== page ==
Edith Piaf was a celebrated French singer, who lived from 1915 to 1963. She was affectionately known as La Môme Piaf, which loosely translates as ‘The Little Sparrow’. Nearly always dressed in black, this diminutive lady emanated not only a powerful voice, but a powerful presence on stage.
Her early years were very tough, and I won’t go in to details here. Some people are hardened by such experiences, and others become more human, and in the case of Piaf it was definitely the latter. She was a generous lady – some say too generous – but it was in her nature. Life however did pay her back through a successful international career, but sadly also in the tragic death of people she loved.
While performing in New York, she missed her boyfriend Marcel Cerdan, a French boxer. She wanted him there with her so much that she asked him to fly out one day early. After some strings were pulled he obtained a seat on an earlier Air France New York flight. While making an approach in to a stop over it crashed and he was killed.
Not only did she share her money, she also shared something more personal and profound – herself. Many of her songs were autobiographical, and she would sing with her heart reaching out to the audience. People felt they could share their troubles with her, as she was sharing hers and her pain of life with them. It was a genuine experience.
Let’s come back now nearer to home. Some students find studying a pleasant emotional experience, and others struggle against the demands of a busy life. However one of the pleasures of being a tutor is the ability on some occasions to ease the pain to some degree. Although we are here to teach, we are also very experienced in the ways in which a busy person can react to a schedule of teaching and assessment, and we understand their problems.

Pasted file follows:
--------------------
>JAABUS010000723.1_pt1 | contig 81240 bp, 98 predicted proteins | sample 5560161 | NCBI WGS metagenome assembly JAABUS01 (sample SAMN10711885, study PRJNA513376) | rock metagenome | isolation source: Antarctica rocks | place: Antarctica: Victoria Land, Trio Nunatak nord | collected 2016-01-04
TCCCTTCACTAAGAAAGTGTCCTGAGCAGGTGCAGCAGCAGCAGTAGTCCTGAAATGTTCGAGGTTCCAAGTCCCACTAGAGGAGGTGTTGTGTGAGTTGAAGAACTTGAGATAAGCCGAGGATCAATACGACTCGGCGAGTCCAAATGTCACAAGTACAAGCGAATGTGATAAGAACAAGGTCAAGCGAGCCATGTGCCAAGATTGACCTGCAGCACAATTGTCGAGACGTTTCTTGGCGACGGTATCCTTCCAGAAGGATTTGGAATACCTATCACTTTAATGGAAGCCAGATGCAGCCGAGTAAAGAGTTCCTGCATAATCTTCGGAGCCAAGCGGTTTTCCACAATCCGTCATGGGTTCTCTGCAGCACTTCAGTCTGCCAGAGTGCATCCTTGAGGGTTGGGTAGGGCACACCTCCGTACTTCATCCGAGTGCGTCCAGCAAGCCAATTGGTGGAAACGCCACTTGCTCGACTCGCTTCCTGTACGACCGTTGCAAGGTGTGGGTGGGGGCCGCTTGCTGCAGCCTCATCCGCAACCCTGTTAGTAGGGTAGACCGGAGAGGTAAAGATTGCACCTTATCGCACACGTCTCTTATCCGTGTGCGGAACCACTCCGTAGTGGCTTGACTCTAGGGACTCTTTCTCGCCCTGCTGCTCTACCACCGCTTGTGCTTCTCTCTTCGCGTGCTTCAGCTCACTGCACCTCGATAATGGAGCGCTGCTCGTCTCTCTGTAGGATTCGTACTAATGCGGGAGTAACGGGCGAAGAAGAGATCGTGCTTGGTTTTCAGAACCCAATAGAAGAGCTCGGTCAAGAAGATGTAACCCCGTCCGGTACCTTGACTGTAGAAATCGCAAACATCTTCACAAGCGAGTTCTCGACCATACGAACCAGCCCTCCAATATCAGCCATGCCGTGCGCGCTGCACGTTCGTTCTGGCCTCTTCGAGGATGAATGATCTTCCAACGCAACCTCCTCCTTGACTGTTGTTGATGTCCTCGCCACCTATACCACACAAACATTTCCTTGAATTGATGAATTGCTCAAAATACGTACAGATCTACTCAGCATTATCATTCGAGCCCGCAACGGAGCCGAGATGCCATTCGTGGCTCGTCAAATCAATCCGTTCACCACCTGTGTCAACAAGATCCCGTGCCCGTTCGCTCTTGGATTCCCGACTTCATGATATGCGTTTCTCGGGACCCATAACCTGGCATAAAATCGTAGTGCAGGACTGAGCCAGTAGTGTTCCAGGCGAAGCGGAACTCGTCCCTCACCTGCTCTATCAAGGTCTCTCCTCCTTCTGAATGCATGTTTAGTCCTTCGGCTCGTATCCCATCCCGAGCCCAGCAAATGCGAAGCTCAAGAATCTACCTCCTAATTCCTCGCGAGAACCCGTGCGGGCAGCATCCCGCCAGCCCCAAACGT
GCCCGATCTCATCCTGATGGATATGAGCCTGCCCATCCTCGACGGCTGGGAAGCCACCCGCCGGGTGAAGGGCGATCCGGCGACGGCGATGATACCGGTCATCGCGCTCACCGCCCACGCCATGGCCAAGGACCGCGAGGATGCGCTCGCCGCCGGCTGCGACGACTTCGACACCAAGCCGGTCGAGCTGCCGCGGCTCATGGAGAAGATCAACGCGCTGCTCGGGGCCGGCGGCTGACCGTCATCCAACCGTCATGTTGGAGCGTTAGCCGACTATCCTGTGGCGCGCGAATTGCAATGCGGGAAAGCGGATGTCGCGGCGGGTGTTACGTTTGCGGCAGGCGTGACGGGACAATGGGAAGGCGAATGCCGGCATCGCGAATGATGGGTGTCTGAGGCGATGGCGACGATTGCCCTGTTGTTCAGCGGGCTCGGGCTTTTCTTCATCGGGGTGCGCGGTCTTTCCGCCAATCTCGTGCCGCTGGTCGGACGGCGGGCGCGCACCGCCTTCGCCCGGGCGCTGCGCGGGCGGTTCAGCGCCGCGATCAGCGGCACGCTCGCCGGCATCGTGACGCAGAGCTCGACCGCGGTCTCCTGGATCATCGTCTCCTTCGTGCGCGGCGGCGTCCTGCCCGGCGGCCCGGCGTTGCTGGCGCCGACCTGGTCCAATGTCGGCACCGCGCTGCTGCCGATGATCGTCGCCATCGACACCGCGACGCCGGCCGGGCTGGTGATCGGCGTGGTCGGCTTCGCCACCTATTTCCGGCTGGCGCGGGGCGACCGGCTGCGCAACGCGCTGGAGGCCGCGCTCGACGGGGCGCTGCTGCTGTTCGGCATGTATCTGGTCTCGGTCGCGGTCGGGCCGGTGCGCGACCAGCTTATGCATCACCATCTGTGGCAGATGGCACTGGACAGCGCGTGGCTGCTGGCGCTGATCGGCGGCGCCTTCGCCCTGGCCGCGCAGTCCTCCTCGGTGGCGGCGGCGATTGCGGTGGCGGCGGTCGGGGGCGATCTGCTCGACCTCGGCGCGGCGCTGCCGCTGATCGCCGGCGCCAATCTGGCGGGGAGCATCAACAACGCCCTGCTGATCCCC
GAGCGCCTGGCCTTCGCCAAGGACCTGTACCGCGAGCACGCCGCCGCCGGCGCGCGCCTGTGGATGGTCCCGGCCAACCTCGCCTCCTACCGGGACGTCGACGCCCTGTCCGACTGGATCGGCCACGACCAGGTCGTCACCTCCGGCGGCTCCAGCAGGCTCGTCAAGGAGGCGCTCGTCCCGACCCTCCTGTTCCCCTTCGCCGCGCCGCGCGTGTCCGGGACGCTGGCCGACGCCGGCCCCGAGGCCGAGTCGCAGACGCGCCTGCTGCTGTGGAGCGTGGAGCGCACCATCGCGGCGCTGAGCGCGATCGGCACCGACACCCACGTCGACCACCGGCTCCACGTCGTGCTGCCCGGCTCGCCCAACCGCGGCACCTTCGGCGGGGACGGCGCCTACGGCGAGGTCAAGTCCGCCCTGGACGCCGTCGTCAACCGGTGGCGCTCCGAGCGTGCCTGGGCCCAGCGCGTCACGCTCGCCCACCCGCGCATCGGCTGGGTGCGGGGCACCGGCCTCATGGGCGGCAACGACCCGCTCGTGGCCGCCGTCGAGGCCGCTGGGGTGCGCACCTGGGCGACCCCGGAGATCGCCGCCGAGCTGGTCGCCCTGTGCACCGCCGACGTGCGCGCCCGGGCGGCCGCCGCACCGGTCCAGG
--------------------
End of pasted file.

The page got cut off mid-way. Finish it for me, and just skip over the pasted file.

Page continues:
We cannot wave a magic wand, but usually we can help to re-frame our student’s problems and improve how they feel. We are not trained in counselling, and cannot play games with people’s minds, but often it is enough to be a good listener, and good listeners we are. Good listeners with helpful suggestions. We may not always succeed, but we try our best.
I would say to anyone thinking of starting a programme of study, or going back to study after a long absence, see the problems but focus on the opportunities. Problems can often be overcome, but not so easily a lack of opportunity. You won’t be alone: family, friends, college administrators and tutors can share in the journey with you. Nothing worth achieving is easy, but a challenge is not the same as an impossibility, and the highest hills provide the best of viewpoints.